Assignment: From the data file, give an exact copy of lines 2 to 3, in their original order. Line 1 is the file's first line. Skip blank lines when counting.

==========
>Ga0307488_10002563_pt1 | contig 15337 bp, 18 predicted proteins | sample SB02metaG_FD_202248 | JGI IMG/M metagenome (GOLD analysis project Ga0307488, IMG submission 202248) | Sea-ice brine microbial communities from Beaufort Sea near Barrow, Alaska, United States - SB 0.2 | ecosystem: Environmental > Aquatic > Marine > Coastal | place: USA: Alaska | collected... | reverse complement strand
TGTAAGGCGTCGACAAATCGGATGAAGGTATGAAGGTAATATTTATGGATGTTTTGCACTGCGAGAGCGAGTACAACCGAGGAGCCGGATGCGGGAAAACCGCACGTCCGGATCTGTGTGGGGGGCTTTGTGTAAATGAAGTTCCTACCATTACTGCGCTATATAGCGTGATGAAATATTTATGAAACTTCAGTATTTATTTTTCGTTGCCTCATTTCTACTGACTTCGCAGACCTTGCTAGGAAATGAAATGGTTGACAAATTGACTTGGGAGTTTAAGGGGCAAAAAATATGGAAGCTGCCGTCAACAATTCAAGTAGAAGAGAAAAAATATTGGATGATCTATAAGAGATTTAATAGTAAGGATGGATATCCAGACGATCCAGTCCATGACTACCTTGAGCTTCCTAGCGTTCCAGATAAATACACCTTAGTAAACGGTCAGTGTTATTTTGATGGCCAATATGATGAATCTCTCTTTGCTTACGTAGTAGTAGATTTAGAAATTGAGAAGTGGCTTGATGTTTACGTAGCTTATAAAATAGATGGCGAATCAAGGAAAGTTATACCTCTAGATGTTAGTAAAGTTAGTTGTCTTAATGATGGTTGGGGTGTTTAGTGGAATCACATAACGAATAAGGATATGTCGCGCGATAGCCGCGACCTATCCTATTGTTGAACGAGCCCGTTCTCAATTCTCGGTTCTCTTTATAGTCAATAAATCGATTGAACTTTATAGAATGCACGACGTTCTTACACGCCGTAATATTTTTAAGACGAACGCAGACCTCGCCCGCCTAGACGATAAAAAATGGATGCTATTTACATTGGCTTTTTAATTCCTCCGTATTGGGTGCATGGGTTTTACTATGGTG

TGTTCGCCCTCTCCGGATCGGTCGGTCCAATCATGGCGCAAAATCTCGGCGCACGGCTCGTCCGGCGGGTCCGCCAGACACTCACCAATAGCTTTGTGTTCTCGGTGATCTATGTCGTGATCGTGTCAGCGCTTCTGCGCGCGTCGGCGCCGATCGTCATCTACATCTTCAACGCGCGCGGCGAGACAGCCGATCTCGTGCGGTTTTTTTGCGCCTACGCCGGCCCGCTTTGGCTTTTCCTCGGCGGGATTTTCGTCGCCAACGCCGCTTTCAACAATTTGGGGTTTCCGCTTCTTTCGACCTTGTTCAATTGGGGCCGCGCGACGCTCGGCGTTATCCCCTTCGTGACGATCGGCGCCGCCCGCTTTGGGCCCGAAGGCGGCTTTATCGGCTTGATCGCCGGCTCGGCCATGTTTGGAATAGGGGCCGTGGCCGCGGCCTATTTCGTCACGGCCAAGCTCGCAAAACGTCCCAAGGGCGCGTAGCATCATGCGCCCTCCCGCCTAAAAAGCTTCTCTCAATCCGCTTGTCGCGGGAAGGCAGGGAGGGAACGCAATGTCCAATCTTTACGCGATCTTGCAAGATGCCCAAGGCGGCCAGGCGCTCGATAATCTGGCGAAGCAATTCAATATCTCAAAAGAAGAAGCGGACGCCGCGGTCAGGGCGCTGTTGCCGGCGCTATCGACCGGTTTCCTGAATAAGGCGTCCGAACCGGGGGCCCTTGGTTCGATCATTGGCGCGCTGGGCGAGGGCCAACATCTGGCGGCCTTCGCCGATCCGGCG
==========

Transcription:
TGTAAGGCGTCGACAAATCGGATGAAGGTATGAAGGTAATATTTATGGATGTTTTGCACTGCGAGAGCGAGTACAACCGAGGAGCCGGATGCGGGAAAACCGCACGTCCGGATCTGTGTGGGGGGCTTTGTGTAAATGAAGTTCCTACCATTACTGCGCTATATAGCGTGATGAAATATTTATGAAACTTCAGTATTTATTTTTCGTTGCCTCATTTCTACTGACTTCGCAGACCTTGCTAGGAAATGAAATGGTTGACAAATTGACTTGGGAGTTTAAGGGGCAAAAAATATGGAAGCTGCCGTCAACAATTCAAGTAGAAGAGAAAAAATATTGGATGATCTATAAGAGATTTAATAGTAAGGATGGATATCCAGACGATCCAGTCCATGACTACCTTGAGCTTCCTAGCGTTCCAGATAAATACACCTTAGTAAACGGTCAGTGTTATTTTGATGGCCAATATGATGAATCTCTCTTTGCTTACGTAGTAGTAGATTTAGAAATTGAGAAGTGGCTTGATGTTTACGTAGCTTATAAAATAGATGGCGAATCAAGGAAAGTTATACCTCTAGATGTTAGTAAAGTTAGTTGTCTTAATGATGGTTGGGGTGTTTAGTGGAATCACATAACGAATAAGGATATGTCGCGCGATAGCCGCGACCTATCCTATTGTTGAACGAGCCCGTTCTCAATTCTCGGTTCTCTTTATAGTCAATAAATCGATTGAACTTTATAGAATGCACGACGTTCTTACACGCCGTAATATTTTTAAGACGAACGCAGACCTCGCCCGCCTAGACGATAAAAAATGGATGCTATTTACATTGGCTTTTTAATTCCTCCGTATTGGGTGCATGGGTTTTACTATGGTG

TGTTCGCCCTCTCCGGATCGGTCGGTCCAATCATGGCGCAAAATCTCGGCGCACGGCTCGTCCGGCGGGTCCGCCAGACACTCACCAATAGCTTTGTGTTCTCGGTGATCTATGTCGTGATCGTGTCAGCGCTTCTGCGCGCGTCGGCGCCGATCGTCATCTACATCTTCAACGCGCGCGGCGAGACAGCCGATCTCGTGCGGTTTTTTTGCGCCTACGCCGGCCCGCTTTGGCTTTTCCTCGGCGGGATTTTCGTCGCCAACGCCGCTTTCAACAATTTGGGGTTTCCGCTTCTTTCGACCTTGTTCAATTGGGGCCGCGCGACGCTCGGCGTTATCCCCTTCGTGACGATCGGCGCCGCCCGCTTTGGGCCCGAAGGCGGCTTTATCGGCTTGATCGCCGGCTCGGCCATGTTTGGAATAGGGGCCGTGGCCGCGGCCTATTTCGTCACGGCCAAGCTCGCAAAACGTCCCAAGGGCGCGTAGCATCATGCGCCCTCCCGCCTAAAAAGCTTCTCTCAATCCGCTTGTCGCGGGAAGGCAGGGAGGGAACGCAATGTCCAATCTTTACGCGATCTTGCAAGATGCCCAAGGCGGCCAGGCGCTCGATAATCTGGCGAAGCAATTCAATATCTCAAAAGAAGAAGCGGACGCCGCGGTCAGGGCGCTGTTGCCGGCGCTATCGACCGGTTTCCTGAATAAGGCGTCCGAACCGGGGGCCCTTGGTTCGATCATTGGCGCGCTGGGCGAGGGCCAACATCTGGCGGCCTTCGCCGATCCGGCG